We next examined the role of the putative hemerythrin-like binding domain (PFAM01814) in regulating FBXL5 stability and function. Hemerythrins are oxygen carriers that bind to oxygen through a diiron metal center (21). The hemerythrin-like domain of FBXL5 could therefore function as a cellular iron and oxygen “sensor” by directly binding iron and oxygen. The protein-threading algorithm HHpred (22) revealed that the FBXL5 N terminus is structurally homologous to other hemerythrin family members, with the highest-scoring hit (P = 1.6 × 10−17) belonging to a hemerythrin-like domain protein from Neisseria meningitides (Uniprot, Q9JYL1) (fig. S7). Inductively coupled plasma mass spectrometry (ICP-MS) analysis showed that iron copurified with a recombinant fragment of FBXL5 (FBXL5-N199), which encompasses the hemerythrin-like domain, but not buffer alone or His-Smt3p, an unrelated control protein (Fig. 4A) (17). Thus, the N terminus of FBXL5 can function as a hemerythrin domain to coordinate iron and oxygen binding.
Based on the FBXL5 domain structure, we hypothesized that the C-terminal 492 amino acids of FBXL5 (FBXL5-C492) containing both the F-box domain and the leucine-rich repeats function in substrate recognition and ubiquitin conjugation, whereas the N-terminal 199 amino acids regulate FBXL5 stability. We expressed the HA-FLAG-FBXL5-N199 and -C492 fragments in HEK293 cells and analyzed their abundance after FAC and DFO treatments (Fig. 4B). HA-FLAG-FBXL5 and HA-FLAG-FBXL5-N199 protein levels were iron-dependent, whereas HA-FLAG-FBXL5-C492 abundance was not iron-regulated. We also found that the mutation of two putative iron-binding residues in the hemerythrin-like domain, H15A and H57A, reduced the abundance and iron-dependent stability of FBXL5 as compared with the wild-type protein (Fig. 4C). Collectively, these data indicate the hemerythrin-like domain regulates FBXL5 stability through iron-coordination.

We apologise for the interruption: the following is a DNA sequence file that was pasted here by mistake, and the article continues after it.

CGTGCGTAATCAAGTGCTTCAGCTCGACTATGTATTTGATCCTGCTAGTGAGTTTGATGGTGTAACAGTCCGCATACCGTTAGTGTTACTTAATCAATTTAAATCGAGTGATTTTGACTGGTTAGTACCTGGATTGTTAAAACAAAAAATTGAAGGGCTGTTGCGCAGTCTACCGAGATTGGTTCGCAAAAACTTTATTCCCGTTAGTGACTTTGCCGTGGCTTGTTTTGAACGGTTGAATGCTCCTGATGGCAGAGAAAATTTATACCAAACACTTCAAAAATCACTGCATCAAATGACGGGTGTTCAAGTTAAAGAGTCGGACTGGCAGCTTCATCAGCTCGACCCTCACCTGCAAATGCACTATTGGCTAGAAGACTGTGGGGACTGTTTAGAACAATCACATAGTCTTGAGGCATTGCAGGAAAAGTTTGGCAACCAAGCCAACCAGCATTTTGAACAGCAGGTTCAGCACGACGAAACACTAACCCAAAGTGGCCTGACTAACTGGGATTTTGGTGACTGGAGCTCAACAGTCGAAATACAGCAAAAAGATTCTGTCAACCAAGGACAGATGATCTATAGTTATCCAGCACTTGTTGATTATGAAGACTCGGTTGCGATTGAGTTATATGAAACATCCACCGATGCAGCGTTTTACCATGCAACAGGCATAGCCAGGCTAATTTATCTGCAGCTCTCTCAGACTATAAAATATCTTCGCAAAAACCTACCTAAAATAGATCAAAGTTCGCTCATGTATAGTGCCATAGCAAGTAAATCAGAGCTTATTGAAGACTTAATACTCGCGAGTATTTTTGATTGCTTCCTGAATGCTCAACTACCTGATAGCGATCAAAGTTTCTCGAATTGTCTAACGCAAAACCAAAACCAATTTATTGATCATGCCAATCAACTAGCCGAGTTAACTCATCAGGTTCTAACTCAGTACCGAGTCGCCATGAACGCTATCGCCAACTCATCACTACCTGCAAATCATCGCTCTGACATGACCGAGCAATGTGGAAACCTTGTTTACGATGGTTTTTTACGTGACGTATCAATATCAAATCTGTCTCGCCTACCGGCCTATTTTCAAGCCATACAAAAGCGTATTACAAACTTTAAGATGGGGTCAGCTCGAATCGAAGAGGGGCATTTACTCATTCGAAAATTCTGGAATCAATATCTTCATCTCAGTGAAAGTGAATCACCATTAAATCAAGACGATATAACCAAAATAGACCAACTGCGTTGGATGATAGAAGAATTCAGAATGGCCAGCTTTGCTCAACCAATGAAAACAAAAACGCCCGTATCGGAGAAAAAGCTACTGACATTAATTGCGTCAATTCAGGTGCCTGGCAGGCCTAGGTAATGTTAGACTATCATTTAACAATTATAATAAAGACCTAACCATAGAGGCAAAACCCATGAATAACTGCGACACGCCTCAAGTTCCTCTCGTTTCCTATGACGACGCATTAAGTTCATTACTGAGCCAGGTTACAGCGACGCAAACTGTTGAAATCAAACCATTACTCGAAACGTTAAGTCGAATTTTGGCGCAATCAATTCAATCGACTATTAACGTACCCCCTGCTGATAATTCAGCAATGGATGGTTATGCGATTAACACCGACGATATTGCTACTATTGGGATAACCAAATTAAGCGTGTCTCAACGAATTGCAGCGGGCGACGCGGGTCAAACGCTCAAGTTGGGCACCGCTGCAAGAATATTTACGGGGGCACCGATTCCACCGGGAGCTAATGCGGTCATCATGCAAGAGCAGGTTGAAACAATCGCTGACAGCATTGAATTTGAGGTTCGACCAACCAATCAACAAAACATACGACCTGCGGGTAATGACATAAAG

Because FBXL5-C492 is stable in iron-depleted cells but retains the ability to interact with IRP2, we used this C-terminal fragment to determine whether iron regulates the FBXL5-IRP2 interaction beyond controlling FBXL5 stability. Expression of HA-FLAG-FBXL5-C492 in HEK293 cells reduced endogenous IRP2 levels, indicating that this C-terminal fragment can promote IRP2 degradation (Fig. 4D). IRP2 levels in the HA-FLAG-FBXL5-C492–expressing cells remain partially iron-regulated (stabilized in DFO compared FAC), suggesting that intracellular iron concentrations are still capable of influencing this pathway. Moreover, HA-FLAG-FBXL5-C492 associates with IRP2 more strongly in FAC-treated cells as compared with DFO-treated cells (Fig. 4D). Thus, an iron-dependent mechanism promotes the physical association of FBXL5 with IRP2. By analogy to other F-box proteins in which substrate binding is dependent upon the posttranslational modification of the target, these data could be explained by an iron-regulated modification on IRP2 that stimulates its association with FBXL5.
Our study demonstrates that IRP2 protein levels are controlled by an iron-regulated SKP1-CUL1-FBXL5 complex (fig. S8). In the presence of iron and oxygen, the FBXL5 hemerythrin-like domain binds iron, resulting in the stabilization of a SKP1-CUL1-FBXL5 complex that catalyzes IRP2 ubiquitination and proteasomal degradation. Conversely, loss of iron and/or oxygen binding by the hemerythrin-like domain renders FBXL5 susceptible to proteasomal degradation. These studies identify an iron sensor that functions as a key regulator of iron homeostasis in eukaryotes.
Supporting Online Material
Materials and Methods
Figs. S1 to S8